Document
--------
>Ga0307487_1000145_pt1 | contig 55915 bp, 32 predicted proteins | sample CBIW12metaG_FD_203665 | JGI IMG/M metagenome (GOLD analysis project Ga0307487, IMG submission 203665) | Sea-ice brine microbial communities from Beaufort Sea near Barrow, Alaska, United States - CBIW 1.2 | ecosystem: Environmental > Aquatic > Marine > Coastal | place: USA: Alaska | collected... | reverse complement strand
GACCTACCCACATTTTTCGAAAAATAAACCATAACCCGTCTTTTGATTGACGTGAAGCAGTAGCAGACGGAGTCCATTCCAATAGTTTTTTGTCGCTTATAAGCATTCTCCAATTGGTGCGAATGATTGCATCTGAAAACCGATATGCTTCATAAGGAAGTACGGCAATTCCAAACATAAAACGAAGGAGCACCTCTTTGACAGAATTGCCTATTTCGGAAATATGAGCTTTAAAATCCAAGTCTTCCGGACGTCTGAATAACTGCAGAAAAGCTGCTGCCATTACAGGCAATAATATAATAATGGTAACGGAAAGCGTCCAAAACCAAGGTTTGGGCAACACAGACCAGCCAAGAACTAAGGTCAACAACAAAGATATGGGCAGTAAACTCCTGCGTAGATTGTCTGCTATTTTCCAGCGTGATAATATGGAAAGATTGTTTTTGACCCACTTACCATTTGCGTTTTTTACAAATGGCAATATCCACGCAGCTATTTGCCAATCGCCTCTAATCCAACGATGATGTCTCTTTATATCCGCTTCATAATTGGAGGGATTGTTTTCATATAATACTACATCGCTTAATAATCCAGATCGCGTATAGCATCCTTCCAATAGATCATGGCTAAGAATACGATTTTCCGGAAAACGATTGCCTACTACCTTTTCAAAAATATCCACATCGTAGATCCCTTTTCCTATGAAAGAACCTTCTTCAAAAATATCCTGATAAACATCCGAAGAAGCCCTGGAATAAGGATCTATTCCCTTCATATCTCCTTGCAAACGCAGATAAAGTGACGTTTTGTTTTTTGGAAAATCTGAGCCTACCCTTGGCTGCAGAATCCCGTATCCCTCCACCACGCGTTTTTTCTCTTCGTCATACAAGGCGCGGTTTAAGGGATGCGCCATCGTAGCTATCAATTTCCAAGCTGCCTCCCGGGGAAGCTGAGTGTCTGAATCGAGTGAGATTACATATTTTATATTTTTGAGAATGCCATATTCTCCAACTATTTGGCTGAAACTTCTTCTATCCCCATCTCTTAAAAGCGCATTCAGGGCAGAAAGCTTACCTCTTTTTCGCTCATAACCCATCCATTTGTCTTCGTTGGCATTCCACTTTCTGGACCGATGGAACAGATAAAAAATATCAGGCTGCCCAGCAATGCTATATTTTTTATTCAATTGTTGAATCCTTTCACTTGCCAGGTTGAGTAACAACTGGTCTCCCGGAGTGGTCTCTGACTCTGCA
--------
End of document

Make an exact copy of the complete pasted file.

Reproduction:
>Ga0307487_1000145_pt1 | contig 55915 bp, 32 predicted proteins | sample CBIW12metaG_FD_203665 | JGI IMG/M metagenome (GOLD analysis project Ga0307487, IMG submission 203665) | Sea-ice brine microbial communities from Beaufort Sea near Barrow, Alaska, United States - CBIW 1.2 | ecosystem: Environmental > Aquatic > Marine > Coastal | place: USA: Alaska | collected... | reverse complement strand
GACCTACCCACATTTTTCGAAAAATAAACCATAACCCGTCTTTTGATTGACGTGAAGCAGTAGCAGACGGAGTCCATTCCAATAGTTTTTTGTCGCTTATAAGCATTCTCCAATTGGTGCGAATGATTGCATCTGAAAACCGATATGCTTCATAAGGAAGTACGGCAATTCCAAACATAAAACGAAGGAGCACCTCTTTGACAGAATTGCCTATTTCGGAAATATGAGCTTTAAAATCCAAGTCTTCCGGACGTCTGAATAACTGCAGAAAAGCTGCTGCCATTACAGGCAATAATATAATAATGGTAACGGAAAGCGTCCAAAACCAAGGTTTGGGCAACACAGACCAGCCAAGAACTAAGGTCAACAACAAAGATATGGGCAGTAAACTCCTGCGTAGATTGTCTGCTATTTTCCAGCGTGATAATATGGAAAGATTGTTTTTGACCCACTTACCATTTGCGTTTTTTACAAATGGCAATATCCACGCAGCTATTTGCCAATCGCCTCTAATCCAACGATGATGTCTCTTTATATCCGCTTCATAATTGGAGGGATTGTTTTCATATAATACTACATCGCTTAATAATCCAGATCGCGTATAGCATCCTTCCAATAGATCATGGCTAAGAATACGATTTTCCGGAAAACGATTGCCTACTACCTTTTCAAAAATATCCACATCGTAGATCCCTTTTCCTATGAAAGAACCTTCTTCAAAAATATCCTGATAAACATCCGAAGAAGCCCTGGAATAAGGATCTATTCCCTTCATATCTCCTTGCAAACGCAGATAAAGTGACGTTTTGTTTTTTGGAAAATCTGAGCCTACCCTTGGCTGCAGAATCCCGTATCCCTCCACCACGCGTTTTTTCTCTTCGTCATACAAGGCGCGGTTTAAGGGATGCGCCATCGTAGCTATCAATTTCCAAGCTGCCTCCCGGGGAAGCTGAGTGTCTGAATCGAGTGAGATTACATATTTTATATTTTTGAGAATGCCATATTCTCCAACTATTTGGCTGAAACTTCTTCTATCCCCATCTCTTAAAAGCGCATTCAGGGCAGAAAGCTTACCTCTTTTTCGCTCATAACCCATCCATTTGTCTTCGTTGGCATTCCACTTTCTGGACCGATGGAACAGATAAAAAATATCAGGCTGCCCAGCAATGCTATATTTTTTATTCAATTGTTGAATCCTTTCACTTGCCAGGTTGAGTAACAACTGGTCTCCCGGAGTGGTCTCTGACTCTGCA